So I’ve made it, my little car and me, crawling down the lip of the continent, down through the legendary beauty of coastal California, made more ridiculous by the green and tender spring. I’ve gotten reminded of what I already know of Southern California—bros and traffic—and am poised to head into the desert tomorrow. Found art, a rock n roll pilgrimage (and human cremation) site, and a honky tonk await. And that’s just tomorrow.

Sola: A Fetal Manifesto and Healing Tattoo

My swollen arm, looking more like my calf

Swollen and bruised and freshly tattooed, I’ve decided that there’s more to this “lonely girl” thing than a catchy title and purchasable domain name. It’s got to do with an approach towards travel, and maybe even an approach towards life, that’s developing inside me, embryonically. And at the center, the tiny heart between the budding limbs, is solitude, going at it sola.

There’s plenty of articles and blogs out there lauding the benefits of solo travel. Solo Friendly and Solo Traveler are devoted entirely to solo travel, with service-oriented tips and how-tos, while Women on the Road focuses exclusively on encouraging women to backpack. Independent-traveler sites BootsnAll and Matador have featured articles discussing pros and cons, and urging readers to take the solo plunge. The benefits promoted are fairly obvious—the freedom to do what you want when you want—as are the chief drawbacks discussed: safety and loneliness. Nearly every article and site on solo travel I’ve encountered has urged all travelers to go at it alone at least once.

I could write something similar, talk about how traveling solo forces me to be more social, to interact more with my surroundings; how it teaches me self-reliance and thus self-confidence; how I relish in the freedom of it; how none of my friends that can afford to travel are able to take the time off to accompany me anyway. But underneath and inside all those benefits is something harder to explain but ultimately more appealing, a kind of central gravity that all the other pluses of solo traveling orbit around: solitude.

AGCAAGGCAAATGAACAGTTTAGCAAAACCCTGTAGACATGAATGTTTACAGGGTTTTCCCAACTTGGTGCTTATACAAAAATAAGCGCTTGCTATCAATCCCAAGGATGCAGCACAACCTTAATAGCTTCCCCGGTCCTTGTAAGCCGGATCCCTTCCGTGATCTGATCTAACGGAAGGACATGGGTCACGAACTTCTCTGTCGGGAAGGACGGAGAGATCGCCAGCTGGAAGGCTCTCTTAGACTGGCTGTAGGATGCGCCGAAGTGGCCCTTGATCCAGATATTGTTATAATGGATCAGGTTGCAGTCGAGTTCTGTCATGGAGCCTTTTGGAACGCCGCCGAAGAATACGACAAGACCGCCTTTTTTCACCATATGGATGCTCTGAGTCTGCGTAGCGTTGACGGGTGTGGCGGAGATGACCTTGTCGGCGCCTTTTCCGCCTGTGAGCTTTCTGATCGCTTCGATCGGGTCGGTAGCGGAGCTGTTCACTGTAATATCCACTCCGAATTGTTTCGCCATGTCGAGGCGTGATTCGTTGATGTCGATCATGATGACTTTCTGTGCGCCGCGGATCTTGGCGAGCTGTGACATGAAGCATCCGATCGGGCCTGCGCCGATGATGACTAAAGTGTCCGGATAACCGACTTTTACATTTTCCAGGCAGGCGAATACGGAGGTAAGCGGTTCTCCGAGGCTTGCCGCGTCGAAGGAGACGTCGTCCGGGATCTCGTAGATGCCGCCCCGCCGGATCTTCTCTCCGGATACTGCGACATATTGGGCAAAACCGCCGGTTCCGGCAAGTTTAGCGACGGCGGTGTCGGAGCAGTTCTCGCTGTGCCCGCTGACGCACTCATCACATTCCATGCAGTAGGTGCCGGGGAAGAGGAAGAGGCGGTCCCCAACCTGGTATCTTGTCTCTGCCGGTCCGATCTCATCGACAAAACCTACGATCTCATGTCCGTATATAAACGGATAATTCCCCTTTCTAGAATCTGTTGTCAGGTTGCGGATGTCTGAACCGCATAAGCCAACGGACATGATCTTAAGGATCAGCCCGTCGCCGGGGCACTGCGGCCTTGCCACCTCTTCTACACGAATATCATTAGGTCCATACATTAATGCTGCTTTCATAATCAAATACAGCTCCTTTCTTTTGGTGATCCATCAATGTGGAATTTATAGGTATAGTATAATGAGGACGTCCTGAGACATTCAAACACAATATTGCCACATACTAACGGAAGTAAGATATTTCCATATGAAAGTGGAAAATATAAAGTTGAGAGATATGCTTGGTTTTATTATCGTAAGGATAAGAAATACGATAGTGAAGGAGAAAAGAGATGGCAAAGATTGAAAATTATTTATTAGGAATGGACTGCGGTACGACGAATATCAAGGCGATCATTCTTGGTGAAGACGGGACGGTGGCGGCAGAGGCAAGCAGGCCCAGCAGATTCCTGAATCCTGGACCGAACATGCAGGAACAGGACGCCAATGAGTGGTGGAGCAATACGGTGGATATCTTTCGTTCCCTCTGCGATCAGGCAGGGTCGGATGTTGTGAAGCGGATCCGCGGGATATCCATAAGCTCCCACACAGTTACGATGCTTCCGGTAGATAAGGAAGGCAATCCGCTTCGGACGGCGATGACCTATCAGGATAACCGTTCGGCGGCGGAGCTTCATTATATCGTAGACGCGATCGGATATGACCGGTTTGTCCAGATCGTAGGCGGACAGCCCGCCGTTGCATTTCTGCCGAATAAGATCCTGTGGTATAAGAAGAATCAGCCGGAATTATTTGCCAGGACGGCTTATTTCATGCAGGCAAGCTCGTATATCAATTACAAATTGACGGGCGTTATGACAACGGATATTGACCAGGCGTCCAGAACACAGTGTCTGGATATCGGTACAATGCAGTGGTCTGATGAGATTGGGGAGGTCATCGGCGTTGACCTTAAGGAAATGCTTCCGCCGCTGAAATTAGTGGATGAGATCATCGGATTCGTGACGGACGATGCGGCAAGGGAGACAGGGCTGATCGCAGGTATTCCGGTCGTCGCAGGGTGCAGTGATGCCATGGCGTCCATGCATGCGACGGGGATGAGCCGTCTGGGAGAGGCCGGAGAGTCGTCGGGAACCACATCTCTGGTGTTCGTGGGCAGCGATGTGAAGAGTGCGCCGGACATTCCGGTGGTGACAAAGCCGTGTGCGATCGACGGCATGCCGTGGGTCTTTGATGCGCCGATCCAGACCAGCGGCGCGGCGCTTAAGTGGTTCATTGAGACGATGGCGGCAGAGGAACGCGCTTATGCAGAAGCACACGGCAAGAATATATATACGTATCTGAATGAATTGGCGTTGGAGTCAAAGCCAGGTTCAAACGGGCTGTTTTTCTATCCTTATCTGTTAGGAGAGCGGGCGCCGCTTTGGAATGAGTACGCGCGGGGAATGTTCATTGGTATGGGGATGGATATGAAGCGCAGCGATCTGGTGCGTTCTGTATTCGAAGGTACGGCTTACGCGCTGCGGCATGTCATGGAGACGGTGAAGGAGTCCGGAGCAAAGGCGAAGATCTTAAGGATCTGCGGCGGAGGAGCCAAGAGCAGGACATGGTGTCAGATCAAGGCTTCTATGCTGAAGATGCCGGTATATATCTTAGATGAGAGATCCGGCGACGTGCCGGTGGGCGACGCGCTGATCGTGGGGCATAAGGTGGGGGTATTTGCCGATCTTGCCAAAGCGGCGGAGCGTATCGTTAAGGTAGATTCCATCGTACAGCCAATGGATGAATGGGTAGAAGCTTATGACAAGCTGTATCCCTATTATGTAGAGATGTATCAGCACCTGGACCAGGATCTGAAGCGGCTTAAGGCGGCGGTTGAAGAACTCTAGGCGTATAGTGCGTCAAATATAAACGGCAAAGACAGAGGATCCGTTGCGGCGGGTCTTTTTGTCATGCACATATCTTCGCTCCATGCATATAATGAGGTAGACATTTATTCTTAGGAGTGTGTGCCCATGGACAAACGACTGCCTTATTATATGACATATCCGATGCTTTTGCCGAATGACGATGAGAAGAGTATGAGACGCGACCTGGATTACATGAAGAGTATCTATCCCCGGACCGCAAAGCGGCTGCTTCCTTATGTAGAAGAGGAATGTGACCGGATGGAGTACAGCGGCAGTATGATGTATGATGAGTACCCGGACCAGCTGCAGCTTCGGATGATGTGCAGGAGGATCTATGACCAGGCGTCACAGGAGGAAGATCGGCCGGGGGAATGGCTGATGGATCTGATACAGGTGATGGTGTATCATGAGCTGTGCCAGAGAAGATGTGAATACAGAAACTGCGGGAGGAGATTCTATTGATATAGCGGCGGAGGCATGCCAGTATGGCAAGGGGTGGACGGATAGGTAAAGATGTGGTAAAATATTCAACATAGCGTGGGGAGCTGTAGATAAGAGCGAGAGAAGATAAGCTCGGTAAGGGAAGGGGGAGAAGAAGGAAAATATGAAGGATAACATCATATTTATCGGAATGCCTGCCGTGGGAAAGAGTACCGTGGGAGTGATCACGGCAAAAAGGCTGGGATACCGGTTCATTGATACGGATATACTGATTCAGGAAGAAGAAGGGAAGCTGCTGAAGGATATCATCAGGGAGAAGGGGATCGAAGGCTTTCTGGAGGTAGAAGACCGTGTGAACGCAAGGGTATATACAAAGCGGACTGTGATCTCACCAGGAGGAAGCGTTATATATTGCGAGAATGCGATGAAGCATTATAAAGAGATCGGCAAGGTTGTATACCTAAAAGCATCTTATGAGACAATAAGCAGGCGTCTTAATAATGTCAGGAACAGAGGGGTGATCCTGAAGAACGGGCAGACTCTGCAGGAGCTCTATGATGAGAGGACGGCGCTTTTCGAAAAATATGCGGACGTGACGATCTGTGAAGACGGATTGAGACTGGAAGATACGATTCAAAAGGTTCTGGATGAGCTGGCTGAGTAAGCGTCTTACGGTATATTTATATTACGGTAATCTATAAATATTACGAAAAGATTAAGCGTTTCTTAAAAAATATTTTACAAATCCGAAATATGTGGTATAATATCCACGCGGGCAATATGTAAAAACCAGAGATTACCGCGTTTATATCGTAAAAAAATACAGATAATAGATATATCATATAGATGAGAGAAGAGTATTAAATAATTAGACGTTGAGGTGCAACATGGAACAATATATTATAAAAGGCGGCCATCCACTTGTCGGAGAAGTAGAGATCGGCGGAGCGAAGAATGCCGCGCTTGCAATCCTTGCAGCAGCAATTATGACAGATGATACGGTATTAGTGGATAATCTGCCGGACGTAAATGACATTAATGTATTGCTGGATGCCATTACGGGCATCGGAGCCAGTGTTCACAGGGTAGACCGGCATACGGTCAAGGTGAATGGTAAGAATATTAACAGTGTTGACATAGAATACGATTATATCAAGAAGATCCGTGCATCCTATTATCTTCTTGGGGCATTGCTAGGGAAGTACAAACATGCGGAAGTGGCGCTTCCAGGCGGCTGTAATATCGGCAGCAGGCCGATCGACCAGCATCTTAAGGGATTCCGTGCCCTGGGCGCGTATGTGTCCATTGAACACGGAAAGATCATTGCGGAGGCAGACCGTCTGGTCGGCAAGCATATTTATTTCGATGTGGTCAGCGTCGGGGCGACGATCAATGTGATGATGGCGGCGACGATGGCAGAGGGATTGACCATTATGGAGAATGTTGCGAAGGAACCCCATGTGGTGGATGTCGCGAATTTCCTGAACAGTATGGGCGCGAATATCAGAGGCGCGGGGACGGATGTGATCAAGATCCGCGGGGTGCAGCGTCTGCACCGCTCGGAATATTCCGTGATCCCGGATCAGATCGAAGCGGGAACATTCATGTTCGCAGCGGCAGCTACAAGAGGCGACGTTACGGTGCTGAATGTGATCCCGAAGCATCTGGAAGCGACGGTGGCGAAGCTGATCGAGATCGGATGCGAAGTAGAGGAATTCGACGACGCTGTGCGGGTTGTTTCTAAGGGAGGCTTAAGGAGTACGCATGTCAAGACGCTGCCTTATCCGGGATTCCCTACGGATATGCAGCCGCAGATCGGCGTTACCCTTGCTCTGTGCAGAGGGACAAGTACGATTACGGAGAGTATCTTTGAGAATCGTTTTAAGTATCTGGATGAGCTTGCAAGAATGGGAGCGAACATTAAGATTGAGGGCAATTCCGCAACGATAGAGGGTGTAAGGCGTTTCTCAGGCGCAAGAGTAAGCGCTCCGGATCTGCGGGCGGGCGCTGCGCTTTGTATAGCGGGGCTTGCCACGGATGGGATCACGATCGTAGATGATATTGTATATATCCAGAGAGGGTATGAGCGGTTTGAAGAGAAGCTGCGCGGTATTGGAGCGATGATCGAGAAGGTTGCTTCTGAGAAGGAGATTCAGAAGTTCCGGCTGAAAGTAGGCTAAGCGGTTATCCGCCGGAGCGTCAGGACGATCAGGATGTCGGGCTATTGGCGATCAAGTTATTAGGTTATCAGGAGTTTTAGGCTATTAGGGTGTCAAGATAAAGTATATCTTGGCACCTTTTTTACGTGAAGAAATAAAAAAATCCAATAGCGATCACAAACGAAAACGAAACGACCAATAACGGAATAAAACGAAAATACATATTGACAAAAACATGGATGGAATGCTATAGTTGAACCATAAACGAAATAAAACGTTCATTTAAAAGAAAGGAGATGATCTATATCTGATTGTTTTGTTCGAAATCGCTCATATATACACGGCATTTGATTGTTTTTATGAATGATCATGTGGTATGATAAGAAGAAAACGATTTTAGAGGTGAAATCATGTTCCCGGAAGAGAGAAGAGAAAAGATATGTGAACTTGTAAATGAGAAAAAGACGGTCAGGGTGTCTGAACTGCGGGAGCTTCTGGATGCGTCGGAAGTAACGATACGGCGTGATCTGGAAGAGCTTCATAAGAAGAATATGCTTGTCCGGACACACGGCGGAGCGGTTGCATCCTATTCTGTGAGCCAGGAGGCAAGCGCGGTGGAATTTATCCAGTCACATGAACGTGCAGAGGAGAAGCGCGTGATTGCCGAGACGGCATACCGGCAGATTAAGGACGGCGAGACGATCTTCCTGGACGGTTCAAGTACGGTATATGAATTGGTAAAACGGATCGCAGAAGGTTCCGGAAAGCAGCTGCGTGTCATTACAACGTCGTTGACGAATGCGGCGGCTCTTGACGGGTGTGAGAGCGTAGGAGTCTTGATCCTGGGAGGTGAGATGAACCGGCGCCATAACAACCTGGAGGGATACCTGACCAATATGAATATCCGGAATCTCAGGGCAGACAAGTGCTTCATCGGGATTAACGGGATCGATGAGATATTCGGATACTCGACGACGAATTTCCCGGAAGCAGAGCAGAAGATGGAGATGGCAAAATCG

It’s both positive and negative, both the exalted glory of Rilke and the insanity-inducing agony of solitary confinement. It’s a gnarled old wizard dude with a staff and a lantern, setting out into the craggy blue of the Hermit tarot card, now etched into the tender flesh on the inside of my arm, swollen amid the lymph nodes and brachial veins that hold me together.

On my last trip, I met many incredulous, widened eyes that asked, “You’re alone?” Then, declaratively, both impressed and horrified, “I could never do that”—in the way I’d respond to someone who’d climbed Mount Everest: good-for-you, thanks-but-no-thanks. People told me I was brave, fool-hardy, a feminist.

The truth is, I never really considered the fact that I was traveling alone; it rarely factors into my trip-planning, doesn’t strike me as odd or especially intrepid. It is what it is. Of course I’ll be alone. Who else am I gonna drag off around the planet?

But things like that, core characteristics and fundamental truths, rarely strike us as odd. Or even occur to us at all. They’re so central to who we are and how we live in the world that we aren’t aware of them. They strike us suddenly, in strange moments of lucidity—the porcelain-clutching “moment of clarity” in which one finally realizes she’s an alcoholic, or my mom’s recent epiphany that “we were the crazy white family in the neighborhood.” Or when someone else points it out to us, in the dingy back of dingy taxi, when you tell them you’re traveling alone.